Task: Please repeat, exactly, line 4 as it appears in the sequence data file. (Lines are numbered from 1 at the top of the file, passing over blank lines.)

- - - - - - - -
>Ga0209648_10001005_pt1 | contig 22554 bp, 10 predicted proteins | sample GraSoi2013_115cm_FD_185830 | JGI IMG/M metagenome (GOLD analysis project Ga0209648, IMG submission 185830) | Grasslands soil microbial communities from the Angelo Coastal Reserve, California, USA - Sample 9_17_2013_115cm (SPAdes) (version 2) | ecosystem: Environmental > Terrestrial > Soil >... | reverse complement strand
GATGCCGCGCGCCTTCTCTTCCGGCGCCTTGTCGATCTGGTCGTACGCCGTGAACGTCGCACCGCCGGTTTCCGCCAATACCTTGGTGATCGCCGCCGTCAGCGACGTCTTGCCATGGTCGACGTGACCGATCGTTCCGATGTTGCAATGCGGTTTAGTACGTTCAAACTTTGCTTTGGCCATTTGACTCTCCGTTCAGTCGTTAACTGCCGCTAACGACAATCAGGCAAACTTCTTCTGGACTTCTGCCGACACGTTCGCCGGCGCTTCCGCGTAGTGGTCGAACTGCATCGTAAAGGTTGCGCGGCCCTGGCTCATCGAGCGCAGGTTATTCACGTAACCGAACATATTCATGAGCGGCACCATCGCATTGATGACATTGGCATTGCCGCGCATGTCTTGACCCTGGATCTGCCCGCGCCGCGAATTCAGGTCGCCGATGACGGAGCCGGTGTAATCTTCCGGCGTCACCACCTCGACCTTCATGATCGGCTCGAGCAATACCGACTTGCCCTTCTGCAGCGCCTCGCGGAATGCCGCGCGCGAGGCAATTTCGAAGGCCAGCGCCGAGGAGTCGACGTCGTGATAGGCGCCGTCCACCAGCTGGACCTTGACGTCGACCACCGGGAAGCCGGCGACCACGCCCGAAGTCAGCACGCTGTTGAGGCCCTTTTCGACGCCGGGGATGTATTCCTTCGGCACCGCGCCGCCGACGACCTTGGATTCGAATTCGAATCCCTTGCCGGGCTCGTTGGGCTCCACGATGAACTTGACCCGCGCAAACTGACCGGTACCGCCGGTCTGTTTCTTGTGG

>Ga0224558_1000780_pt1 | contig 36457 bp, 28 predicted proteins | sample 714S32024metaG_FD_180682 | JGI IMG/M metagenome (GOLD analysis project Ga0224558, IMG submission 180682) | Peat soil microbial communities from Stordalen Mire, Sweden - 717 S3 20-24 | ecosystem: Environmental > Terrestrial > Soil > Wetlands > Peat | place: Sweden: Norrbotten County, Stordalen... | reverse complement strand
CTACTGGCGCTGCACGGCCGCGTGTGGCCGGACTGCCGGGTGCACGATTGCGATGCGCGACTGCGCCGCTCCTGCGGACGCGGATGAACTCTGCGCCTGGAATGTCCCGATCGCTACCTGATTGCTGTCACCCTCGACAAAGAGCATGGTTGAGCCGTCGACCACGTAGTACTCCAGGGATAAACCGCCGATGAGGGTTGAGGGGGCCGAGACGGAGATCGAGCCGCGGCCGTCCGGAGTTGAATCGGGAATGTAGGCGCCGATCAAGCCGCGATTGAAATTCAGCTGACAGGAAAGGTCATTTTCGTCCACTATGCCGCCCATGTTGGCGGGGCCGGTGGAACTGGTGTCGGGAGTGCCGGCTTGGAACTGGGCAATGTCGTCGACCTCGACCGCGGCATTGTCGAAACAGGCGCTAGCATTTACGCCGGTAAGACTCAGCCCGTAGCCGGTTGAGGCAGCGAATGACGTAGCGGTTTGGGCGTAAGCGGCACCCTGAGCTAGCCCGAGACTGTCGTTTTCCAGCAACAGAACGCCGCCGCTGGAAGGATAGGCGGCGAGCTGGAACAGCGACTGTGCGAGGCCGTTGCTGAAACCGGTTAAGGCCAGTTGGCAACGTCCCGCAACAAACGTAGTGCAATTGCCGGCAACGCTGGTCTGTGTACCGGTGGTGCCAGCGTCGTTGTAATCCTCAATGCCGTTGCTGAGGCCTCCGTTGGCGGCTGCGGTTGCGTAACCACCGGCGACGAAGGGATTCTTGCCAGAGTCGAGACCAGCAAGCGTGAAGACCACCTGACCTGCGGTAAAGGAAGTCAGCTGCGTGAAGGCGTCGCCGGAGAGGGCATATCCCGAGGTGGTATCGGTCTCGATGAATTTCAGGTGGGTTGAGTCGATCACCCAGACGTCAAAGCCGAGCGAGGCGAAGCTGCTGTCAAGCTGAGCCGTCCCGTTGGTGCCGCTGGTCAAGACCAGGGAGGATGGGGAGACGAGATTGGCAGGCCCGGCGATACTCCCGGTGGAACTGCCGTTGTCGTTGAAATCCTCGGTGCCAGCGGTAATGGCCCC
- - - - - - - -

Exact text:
CTACTGGCGCTGCACGGCCGCGTGTGGCCGGACTGCCGGGTGCACGATTGCGATGCGCGACTGCGCCGCTCCTGCGGACGCGGATGAACTCTGCGCCTGGAATGTCCCGATCGCTACCTGATTGCTGTCACCCTCGACAAAGAGCATGGTTGAGCCGTCGACCACGTAGTACTCCAGGGATAAACCGCCGATGAGGGTTGAGGGGGCCGAGACGGAGATCGAGCCGCGGCCGTCCGGAGTTGAATCGGGAATGTAGGCGCCGATCAAGCCGCGATTGAAATTCAGCTGACAGGAAAGGTCATTTTCGTCCACTATGCCGCCCATGTTGGCGGGGCCGGTGGAACTGGTGTCGGGAGTGCCGGCTTGGAACTGGGCAATGTCGTCGACCTCGACCGCGGCATTGTCGAAACAGGCGCTAGCATTTACGCCGGTAAGACTCAGCCCGTAGCCGGTTGAGGCAGCGAATGACGTAGCGGTTTGGGCGTAAGCGGCACCCTGAGCTAGCCCGAGACTGTCGTTTTCCAGCAACAGAACGCCGCCGCTGGAAGGATAGGCGGCGAGCTGGAACAGCGACTGTGCGAGGCCGTTGCTGAAACCGGTTAAGGCCAGTTGGCAACGTCCCGCAACAAACGTAGTGCAATTGCCGGCAACGCTGGTCTGTGTACCGGTGGTGCCAGCGTCGTTGTAATCCTCAATGCCGTTGCTGAGGCCTCCGTTGGCGGCTGCGGTTGCGTAACCACCGGCGACGAAGGGATTCTTGCCAGAGTCGAGACCAGCAAGCGTGAAGACCACCTGACCTGCGGTAAAGGAAGTCAGCTGCGTGAAGGCGTCGCCGGAGAGGGCATATCCCGAGGTGGTATCGGTCTCGATGAATTTCAGGTGGGTTGAGTCGATCACCCAGACGTCAAAGCCGAGCGAGGCGAAGCTGCTGTCAAGCTGAGCCGTCCCGTTGGTGCCGCTGGTCAAGACCAGGGAGGATGGGGAGACGAGATTGGCAGGCCCGGCGATACTCCCGGTGGAACTGCCGTTGTCGTTGAAATCCTCGGTGCCAGCGGTAATGGCCCC